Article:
By GARRY RAYNO, InDepthNH.org
CONCORD — The commissioner of the state Department of Education does not believe it will need all the special education money for school districts the House included in its budget.
Commissioner Frank Edelblut told the Senate Finance Committee Monday that last year a little less money was needed than appropriated to pay school districts for catastrophic special education costs.
The department and Gov. Chris Sununu put $30.8 million into the budget for the program that reimburses school districts which pay three-and-a-half times more than the state average for special education services, often students in out-of-state placements.
The House included $33.6 million for the program in light of a bill retained by the House Education Committee which would reduce eligibility from three-and-a-half times to two-and-a-half times the average cost. The bill will come before the House in January.
Edelblut told Senate budget writers the House was concerned last year’s requests were lower than anticipated due to the pandemic. If requests for reimbursements top the money available, the grants sent to school districts will be prorated, or less than requested.
He said the department has received additional federal funding for special education for emergency relief of $10.5 million.
That money will flow to the school districts for the next three years, Edelblut said, and together with the $30.8 million figure, he is confident there would be enough money to cover school districts’ costs.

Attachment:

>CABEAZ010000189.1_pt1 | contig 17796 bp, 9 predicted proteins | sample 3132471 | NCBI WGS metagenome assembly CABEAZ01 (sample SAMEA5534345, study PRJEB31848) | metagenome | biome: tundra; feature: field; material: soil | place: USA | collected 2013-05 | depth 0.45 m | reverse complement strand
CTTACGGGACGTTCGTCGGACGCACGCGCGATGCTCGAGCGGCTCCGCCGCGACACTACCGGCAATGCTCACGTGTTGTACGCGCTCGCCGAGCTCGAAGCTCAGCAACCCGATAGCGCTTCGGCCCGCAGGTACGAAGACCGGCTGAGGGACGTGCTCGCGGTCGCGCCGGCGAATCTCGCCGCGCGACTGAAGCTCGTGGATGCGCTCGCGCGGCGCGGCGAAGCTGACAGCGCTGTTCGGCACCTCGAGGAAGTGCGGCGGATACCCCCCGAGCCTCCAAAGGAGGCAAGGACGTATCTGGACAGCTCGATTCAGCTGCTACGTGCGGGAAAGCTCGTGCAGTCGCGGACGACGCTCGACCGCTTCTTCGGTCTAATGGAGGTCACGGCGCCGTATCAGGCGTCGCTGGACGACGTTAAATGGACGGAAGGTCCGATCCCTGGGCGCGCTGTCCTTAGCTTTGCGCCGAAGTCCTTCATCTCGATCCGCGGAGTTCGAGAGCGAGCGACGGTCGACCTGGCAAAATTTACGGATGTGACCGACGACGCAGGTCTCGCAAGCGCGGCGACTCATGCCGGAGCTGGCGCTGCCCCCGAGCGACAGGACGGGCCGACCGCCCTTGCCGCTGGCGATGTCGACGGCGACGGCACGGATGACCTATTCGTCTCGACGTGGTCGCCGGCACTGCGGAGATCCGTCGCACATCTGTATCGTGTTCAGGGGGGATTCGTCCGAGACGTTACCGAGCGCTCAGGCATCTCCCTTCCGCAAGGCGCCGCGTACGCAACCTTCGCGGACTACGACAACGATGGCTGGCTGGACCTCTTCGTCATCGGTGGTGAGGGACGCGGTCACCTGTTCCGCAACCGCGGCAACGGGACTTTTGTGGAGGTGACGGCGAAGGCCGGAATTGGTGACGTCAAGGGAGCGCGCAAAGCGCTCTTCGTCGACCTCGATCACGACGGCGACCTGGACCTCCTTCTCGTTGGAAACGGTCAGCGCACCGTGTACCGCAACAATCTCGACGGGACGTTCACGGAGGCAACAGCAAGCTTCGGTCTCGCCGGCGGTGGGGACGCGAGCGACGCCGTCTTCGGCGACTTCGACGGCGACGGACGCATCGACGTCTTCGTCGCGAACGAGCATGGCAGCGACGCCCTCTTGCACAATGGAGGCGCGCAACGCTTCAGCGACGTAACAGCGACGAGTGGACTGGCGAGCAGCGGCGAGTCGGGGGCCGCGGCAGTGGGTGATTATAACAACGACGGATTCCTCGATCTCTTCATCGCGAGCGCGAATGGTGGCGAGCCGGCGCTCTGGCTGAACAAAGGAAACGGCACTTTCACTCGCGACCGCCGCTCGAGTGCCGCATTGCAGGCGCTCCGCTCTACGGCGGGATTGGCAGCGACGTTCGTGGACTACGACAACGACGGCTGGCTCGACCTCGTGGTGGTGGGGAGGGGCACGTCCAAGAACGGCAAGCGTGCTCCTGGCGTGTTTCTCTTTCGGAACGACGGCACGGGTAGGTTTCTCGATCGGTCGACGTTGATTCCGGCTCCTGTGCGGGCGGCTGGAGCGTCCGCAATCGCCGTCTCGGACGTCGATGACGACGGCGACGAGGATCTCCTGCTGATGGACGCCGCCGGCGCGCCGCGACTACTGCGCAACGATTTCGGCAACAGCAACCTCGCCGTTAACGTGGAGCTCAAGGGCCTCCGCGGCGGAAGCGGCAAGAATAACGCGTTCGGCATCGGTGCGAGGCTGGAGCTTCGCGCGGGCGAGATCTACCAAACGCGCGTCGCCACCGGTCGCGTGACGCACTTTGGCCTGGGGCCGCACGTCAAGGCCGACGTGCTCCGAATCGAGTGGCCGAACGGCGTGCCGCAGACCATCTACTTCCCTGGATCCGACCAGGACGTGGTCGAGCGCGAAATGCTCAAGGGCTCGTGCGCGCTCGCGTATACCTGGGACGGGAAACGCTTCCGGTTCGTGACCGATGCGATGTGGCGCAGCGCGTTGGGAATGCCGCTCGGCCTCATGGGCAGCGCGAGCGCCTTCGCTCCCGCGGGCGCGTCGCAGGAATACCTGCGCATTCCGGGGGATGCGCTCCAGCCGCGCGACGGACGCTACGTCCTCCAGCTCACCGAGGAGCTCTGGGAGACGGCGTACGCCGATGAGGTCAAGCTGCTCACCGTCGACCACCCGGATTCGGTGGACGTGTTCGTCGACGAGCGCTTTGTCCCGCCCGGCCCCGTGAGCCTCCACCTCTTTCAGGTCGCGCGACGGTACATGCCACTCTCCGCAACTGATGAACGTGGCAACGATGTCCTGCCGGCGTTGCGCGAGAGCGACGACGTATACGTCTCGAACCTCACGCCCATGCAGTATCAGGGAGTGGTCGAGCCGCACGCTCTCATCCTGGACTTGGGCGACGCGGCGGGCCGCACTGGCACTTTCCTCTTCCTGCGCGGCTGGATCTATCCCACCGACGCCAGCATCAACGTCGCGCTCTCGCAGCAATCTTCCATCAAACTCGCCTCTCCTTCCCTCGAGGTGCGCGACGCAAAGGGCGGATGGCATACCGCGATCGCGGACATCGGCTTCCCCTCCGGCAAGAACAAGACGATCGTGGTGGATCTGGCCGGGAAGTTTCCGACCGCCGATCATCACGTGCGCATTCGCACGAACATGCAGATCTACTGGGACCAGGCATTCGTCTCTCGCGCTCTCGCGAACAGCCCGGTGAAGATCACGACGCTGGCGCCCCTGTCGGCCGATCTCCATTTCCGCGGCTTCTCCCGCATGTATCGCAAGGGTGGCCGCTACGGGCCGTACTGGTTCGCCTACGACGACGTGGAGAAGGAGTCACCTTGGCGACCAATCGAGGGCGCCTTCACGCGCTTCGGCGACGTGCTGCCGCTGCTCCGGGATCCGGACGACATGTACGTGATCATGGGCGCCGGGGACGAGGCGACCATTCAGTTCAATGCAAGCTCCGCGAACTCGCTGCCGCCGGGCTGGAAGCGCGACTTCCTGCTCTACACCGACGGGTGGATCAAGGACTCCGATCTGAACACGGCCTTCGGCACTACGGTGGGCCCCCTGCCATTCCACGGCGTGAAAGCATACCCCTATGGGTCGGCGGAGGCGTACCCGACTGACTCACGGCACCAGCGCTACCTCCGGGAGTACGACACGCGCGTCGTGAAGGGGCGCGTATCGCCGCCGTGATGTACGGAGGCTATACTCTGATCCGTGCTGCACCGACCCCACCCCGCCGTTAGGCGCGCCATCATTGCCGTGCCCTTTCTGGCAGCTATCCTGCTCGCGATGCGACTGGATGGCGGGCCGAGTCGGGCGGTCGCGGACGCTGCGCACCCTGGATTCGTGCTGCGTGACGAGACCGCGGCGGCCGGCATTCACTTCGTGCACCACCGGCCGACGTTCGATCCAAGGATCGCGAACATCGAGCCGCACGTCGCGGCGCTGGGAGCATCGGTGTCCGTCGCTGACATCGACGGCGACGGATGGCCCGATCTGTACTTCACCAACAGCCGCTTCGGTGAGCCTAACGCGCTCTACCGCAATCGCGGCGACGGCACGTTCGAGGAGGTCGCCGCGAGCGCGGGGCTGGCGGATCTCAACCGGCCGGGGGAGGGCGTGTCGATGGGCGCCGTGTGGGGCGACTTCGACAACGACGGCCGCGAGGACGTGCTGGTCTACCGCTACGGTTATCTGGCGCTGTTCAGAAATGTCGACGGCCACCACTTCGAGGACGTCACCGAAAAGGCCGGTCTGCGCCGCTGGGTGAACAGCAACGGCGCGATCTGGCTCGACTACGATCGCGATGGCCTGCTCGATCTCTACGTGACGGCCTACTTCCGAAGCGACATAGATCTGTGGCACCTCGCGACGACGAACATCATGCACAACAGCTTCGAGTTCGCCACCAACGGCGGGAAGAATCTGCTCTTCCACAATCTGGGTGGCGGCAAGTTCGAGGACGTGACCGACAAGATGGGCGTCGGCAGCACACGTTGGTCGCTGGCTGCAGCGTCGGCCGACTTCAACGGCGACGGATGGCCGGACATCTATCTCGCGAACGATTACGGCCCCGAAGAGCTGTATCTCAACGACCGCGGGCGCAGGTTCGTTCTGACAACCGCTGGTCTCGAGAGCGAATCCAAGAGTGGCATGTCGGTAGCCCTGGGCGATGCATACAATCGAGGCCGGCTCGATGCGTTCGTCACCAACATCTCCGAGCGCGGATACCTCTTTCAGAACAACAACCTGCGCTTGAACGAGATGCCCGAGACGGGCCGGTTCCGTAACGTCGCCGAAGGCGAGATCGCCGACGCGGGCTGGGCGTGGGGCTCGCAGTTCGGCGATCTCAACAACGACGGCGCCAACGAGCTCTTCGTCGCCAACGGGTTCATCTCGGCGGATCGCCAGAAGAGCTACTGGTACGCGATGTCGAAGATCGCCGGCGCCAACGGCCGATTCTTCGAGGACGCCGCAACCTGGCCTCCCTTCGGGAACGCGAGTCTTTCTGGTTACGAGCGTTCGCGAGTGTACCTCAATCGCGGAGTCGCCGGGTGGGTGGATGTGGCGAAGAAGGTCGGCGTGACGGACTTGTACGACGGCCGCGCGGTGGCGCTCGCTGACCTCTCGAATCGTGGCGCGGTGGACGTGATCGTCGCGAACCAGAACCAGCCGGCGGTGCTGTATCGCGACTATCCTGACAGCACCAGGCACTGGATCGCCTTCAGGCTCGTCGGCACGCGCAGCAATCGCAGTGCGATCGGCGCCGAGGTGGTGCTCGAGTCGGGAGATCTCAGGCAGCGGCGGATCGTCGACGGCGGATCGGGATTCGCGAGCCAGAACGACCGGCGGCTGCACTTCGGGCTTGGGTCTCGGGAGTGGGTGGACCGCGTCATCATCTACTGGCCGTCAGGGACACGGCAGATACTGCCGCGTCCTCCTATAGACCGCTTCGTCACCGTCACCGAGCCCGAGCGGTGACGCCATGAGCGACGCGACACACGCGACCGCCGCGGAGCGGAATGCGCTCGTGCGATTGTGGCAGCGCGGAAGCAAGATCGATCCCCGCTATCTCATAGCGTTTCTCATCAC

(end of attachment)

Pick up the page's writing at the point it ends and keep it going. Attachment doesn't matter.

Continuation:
He said the other consideration is the federal maintenance-of-effort requirement that would reduce the state’s grant if less money is appropriated in the future.
Senate Finance Committee Chair Sen. Gary Daniels, R-Milford, asked if the federal money would be reduced if the Senate lowered what the House put in the budget, and Edelblut said it would not.
It applies in the future whether budget writers included $30 million or $33 million, he said. But if in the future the program was reduced to $29 million the state grant would be reduced by a like amount, Edelblut explained.
Committee member Senate President Chuck Morse, R-Salem, noted the money would flow through the agency to school districts and Edelblut said that is correct.
Edelblut asked budget writers for an additional $1.5 million a year for a new student data information system that he said would save both the department and school districts time.
He said the current system is cumbersome and requires a great deal of fact checking. And the new system would be much more secure, he said.
Edelblut made the same proposal to the House Finance Committee, which decided to not include the new system in its budget.
The commissioner also asked for eight new positions, all federally funded, including a manager for the $46 million federal charter school grant.
The Senate Finance Committee is hearing from state agencies through the end of the month before developing its version of the budget.
The Senate has a June 3 deadline to approve a new two-year operating budget. The House and Senate will have to reconcile their differences and approve a plan before the current biennium ends June 30.
Garry Rayno may be reached at firstname.lastname@example.org.